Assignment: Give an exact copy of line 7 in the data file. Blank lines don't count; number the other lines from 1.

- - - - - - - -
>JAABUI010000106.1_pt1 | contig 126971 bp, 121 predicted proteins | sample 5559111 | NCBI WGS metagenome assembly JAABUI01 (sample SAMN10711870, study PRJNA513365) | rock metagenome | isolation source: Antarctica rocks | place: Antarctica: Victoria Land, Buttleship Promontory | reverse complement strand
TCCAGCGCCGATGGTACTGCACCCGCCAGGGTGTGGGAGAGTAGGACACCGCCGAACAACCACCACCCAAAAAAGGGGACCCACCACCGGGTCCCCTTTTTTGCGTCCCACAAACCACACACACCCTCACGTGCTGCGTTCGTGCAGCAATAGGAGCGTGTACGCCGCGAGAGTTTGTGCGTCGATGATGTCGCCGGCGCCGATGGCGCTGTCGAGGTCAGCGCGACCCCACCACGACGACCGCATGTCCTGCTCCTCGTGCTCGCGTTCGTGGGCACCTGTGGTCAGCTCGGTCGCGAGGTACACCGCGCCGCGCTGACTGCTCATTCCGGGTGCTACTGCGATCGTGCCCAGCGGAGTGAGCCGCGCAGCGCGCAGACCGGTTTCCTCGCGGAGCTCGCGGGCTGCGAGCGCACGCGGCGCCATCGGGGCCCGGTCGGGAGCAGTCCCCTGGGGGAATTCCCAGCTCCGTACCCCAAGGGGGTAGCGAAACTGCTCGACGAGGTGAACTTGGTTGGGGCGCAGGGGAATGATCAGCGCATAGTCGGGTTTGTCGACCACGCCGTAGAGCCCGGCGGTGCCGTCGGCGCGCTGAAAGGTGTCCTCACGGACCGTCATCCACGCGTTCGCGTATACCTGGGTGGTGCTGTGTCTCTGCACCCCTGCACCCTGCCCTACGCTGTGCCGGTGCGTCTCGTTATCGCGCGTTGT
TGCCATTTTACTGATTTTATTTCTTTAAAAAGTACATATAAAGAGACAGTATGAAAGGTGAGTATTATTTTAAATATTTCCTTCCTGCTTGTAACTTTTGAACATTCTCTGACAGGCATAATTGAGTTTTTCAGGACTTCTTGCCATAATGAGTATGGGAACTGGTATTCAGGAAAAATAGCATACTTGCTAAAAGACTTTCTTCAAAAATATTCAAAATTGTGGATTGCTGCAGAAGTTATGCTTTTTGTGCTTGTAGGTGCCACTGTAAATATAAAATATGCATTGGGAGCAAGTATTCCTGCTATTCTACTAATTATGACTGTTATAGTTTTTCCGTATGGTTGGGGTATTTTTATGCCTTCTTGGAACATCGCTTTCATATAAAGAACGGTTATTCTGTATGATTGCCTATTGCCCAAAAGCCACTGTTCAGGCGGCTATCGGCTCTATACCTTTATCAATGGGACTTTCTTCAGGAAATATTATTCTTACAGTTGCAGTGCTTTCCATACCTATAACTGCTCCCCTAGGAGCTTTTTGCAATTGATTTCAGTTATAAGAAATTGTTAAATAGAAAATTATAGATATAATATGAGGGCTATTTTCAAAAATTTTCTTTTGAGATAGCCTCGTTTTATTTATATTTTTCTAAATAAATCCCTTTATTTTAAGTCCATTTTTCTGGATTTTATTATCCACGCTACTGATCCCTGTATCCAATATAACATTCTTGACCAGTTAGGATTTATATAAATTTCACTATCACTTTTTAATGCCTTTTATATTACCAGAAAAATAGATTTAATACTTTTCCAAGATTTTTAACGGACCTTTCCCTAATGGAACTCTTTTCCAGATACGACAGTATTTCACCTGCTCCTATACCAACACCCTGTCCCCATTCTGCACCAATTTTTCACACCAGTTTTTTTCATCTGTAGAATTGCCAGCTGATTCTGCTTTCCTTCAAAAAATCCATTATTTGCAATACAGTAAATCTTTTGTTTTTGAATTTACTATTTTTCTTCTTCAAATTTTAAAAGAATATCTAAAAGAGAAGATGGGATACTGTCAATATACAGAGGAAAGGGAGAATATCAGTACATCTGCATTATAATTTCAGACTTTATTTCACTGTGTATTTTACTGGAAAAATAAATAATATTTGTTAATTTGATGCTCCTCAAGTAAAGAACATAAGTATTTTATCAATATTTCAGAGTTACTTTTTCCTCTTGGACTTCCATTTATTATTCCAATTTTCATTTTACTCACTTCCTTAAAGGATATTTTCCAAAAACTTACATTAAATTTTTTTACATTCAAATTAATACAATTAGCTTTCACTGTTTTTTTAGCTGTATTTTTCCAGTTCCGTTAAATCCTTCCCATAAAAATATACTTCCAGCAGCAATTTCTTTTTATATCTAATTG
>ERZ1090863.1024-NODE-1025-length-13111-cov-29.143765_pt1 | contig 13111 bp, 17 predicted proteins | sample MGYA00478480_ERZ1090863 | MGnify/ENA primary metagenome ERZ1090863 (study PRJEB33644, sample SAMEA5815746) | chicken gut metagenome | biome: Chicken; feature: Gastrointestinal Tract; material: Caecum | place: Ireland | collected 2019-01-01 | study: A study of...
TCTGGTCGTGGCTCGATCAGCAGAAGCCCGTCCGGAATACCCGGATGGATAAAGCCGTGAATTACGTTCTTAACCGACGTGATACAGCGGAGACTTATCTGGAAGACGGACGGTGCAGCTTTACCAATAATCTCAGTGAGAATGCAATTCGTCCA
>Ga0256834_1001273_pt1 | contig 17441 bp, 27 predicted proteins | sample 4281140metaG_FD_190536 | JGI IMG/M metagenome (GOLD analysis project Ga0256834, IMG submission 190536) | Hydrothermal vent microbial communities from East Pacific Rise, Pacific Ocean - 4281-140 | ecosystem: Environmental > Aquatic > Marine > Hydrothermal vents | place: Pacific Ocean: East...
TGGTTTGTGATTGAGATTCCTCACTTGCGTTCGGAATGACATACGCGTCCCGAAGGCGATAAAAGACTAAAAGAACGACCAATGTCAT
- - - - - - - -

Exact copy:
TGGTTTGTGATTGAGATTCCTCACTTGCGTTCGGAATGACATACGCGTCCCGAAGGCGATAAAAGACTAAAAGAACGACCAATGTCAT